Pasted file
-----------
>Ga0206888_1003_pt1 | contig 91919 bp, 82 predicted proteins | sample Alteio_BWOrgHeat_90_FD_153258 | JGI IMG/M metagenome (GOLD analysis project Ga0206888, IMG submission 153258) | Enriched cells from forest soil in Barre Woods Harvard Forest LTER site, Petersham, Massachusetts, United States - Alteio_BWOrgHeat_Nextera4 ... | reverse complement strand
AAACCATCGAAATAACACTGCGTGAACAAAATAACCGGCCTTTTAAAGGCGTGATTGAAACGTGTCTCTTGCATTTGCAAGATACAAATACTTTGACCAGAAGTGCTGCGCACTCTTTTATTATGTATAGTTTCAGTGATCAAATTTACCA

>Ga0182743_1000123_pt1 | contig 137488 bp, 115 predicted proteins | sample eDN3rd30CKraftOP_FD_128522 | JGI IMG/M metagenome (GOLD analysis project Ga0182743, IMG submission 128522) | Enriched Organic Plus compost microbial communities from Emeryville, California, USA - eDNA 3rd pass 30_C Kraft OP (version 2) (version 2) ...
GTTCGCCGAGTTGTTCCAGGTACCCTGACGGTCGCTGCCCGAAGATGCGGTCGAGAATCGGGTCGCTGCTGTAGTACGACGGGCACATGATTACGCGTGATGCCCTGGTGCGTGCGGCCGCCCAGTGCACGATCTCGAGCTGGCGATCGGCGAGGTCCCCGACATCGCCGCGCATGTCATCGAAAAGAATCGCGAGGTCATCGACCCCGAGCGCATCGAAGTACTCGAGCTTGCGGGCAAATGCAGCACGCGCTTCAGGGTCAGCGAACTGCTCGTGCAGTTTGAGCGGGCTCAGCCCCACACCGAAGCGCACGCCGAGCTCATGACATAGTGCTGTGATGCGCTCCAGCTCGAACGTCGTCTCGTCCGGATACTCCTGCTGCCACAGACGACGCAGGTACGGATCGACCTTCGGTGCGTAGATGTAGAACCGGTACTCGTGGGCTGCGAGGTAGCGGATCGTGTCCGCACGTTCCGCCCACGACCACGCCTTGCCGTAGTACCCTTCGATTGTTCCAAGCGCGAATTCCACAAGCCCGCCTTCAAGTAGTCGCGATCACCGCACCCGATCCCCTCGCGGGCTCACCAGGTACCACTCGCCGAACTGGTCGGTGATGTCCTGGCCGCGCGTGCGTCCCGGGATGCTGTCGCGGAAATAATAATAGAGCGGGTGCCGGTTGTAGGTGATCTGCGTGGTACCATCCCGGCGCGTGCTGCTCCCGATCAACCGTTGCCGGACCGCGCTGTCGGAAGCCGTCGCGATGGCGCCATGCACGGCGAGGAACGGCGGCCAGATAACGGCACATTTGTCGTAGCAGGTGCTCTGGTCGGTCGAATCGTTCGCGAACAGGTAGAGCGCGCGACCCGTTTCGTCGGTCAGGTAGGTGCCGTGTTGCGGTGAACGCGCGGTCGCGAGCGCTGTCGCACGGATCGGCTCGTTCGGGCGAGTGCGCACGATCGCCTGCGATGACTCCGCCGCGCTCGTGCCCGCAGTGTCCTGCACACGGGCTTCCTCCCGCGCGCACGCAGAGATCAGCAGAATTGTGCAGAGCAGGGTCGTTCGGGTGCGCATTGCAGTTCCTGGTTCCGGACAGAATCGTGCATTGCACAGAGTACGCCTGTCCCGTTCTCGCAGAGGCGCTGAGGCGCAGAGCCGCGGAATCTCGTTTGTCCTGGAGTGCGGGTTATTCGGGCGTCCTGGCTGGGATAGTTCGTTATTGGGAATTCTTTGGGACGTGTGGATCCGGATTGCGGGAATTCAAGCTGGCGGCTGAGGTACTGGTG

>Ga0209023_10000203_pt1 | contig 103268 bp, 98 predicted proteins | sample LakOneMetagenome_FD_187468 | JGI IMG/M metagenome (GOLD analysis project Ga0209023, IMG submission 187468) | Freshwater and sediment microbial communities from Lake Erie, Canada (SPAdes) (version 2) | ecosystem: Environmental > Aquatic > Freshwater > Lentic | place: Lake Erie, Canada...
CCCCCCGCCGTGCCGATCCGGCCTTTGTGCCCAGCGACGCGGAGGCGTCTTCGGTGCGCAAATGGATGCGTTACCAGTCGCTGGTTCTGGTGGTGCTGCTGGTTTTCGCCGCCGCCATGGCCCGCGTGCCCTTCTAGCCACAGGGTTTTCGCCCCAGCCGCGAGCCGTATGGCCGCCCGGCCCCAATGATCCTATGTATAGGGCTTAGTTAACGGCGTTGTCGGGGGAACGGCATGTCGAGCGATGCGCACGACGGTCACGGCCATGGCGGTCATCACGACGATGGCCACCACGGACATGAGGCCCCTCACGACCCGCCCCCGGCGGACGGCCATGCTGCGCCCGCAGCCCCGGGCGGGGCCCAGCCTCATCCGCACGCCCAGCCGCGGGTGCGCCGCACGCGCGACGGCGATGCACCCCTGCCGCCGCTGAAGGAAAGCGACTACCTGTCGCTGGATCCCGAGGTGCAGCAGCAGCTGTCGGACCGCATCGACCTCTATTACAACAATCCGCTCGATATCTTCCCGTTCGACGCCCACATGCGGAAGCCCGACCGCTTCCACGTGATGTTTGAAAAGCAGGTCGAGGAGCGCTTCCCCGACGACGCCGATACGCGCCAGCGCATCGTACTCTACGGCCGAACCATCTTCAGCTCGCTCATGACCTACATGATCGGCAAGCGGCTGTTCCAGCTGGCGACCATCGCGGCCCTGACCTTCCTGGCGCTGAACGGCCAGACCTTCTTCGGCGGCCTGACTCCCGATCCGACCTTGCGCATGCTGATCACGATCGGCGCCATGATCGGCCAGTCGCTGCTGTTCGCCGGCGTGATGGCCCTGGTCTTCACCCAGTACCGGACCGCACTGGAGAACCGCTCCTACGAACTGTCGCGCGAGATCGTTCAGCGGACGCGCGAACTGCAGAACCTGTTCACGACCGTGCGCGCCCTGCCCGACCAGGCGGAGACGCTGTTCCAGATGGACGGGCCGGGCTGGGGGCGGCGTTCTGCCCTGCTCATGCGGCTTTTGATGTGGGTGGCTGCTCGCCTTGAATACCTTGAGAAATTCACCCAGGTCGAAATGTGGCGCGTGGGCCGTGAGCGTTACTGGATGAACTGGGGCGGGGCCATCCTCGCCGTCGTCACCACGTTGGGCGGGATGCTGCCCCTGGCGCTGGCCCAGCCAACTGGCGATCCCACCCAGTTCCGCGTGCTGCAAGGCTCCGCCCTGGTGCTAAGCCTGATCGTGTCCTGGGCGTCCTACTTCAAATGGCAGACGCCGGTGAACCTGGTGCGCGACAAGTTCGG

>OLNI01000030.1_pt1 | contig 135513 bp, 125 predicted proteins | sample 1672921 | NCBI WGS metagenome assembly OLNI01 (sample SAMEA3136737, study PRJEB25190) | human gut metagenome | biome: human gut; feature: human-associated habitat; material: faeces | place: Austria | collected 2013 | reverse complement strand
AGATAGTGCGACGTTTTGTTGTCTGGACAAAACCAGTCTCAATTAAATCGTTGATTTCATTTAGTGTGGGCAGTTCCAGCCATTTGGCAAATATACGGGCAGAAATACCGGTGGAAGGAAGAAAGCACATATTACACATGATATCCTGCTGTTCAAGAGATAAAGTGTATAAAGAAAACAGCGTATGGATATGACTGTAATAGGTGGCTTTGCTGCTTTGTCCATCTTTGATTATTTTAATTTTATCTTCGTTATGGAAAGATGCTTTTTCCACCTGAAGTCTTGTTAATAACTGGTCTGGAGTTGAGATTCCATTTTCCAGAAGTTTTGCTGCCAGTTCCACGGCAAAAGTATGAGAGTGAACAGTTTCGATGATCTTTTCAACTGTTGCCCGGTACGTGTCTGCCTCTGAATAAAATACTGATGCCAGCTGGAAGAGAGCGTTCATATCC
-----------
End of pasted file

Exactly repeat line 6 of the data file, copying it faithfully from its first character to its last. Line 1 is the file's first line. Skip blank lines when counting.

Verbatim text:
CCCCCCGCCGTGCCGATCCGGCCTTTGTGCCCAGCGACGCGGAGGCGTCTTCGGTGCGCAAATGGATGCGTTACCAGTCGCTGGTTCTGGTGGTGCTGCTGGTTTTCGCCGCCGCCATGGCCCGCGTGCCCTTCTAGCCACAGGGTTTTCGCCCCAGCCGCGAGCCGTATGGCCGCCCGGCCCCAATGATCCTATGTATAGGGCTTAGTTAACGGCGTTGTCGGGGGAACGGCATGTCGAGCGATGCGCACGACGGTCACGGCCATGGCGGTCATCACGACGATGGCCACCACGGACATGAGGCCCCTCACGACCCGCCCCCGGCGGACGGCCATGCTGCGCCCGCAGCCCCGGGCGGGGCCCAGCCTCATCCGCACGCCCAGCCGCGGGTGCGCCGCACGCGCGACGGCGATGCACCCCTGCCGCCGCTGAAGGAAAGCGACTACCTGTCGCTGGATCCCGAGGTGCAGCAGCAGCTGTCGGACCGCATCGACCTCTATTACAACAATCCGCTCGATATCTTCCCGTTCGACGCCCACATGCGGAAGCCCGACCGCTTCCACGTGATGTTTGAAAAGCAGGTCGAGGAGCGCTTCCCCGACGACGCCGATACGCGCCAGCGCATCGTACTCTACGGCCGAACCATCTTCAGCTCGCTCATGACCTACATGATCGGCAAGCGGCTGTTCCAGCTGGCGACCATCGCGGCCCTGACCTTCCTGGCGCTGAACGGCCAGACCTTCTTCGGCGGCCTGACTCCCGATCCGACCTTGCGCATGCTGATCACGATCGGCGCCATGATCGGCCAGTCGCTGCTGTTCGCCGGCGTGATGGCCCTGGTCTTCACCCAGTACCGGACCGCACTGGAGAACCGCTCCTACGAACTGTCGCGCGAGATCGTTCAGCGGACGCGCGAACTGCAGAACCTGTTCACGACCGTGCGCGCCCTGCCCGACCAGGCGGAGACGCTGTTCCAGATGGACGGGCCGGGCTGGGGGCGGCGTTCTGCCCTGCTCATGCGGCTTTTGATGTGGGTGGCTGCTCGCCTTGAATACCTTGAGAAATTCACCCAGGTCGAAATGTGGCGCGTGGGCCGTGAGCGTTACTGGATGAACTGGGGCGGGGCCATCCTCGCCGTCGTCACCACGTTGGGCGGGATGCTGCCCCTGGCGCTGGCCCAGCCAACTGGCGATCCCACCCAGTTCCGCGTGCTGCAAGGCTCCGCCCTGGTGCTAAGCCTGATCGTGTCCTGGGCGTCCTACTTCAAATGGCAGACGCCGGTGAACCTGGTGCGCGACAAGTTCGG